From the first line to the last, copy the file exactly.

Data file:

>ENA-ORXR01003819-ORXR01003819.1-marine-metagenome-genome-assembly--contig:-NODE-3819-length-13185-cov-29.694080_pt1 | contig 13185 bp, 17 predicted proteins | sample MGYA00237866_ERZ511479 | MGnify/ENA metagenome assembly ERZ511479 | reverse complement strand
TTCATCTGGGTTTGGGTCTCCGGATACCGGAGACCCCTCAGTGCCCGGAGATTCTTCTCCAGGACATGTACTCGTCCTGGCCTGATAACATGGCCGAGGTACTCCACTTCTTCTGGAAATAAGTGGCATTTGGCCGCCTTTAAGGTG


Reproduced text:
>ENA-ORXR01003819-ORXR01003819.1-marine-metagenome-genome-assembly--contig:-NODE-3819-length-13185-cov-29.694080_pt1 | contig 13185 bp, 17 predicted proteins | sample MGYA00237866_ERZ511479 | MGnify/ENA metagenome assembly ERZ511479 | reverse complement strand
TTCATCTGGGTTTGGGTCTCCGGATACCGGAGACCCCTCAGTGCCCGGAGATTCTTCTCCAGGACATGTACTCGTCCTGGCCTGATAACATGGCCGAGGTACTCCACTTCTTCTGGAAATAAGTGGCATTTGGCCGCCTTTAAGGTG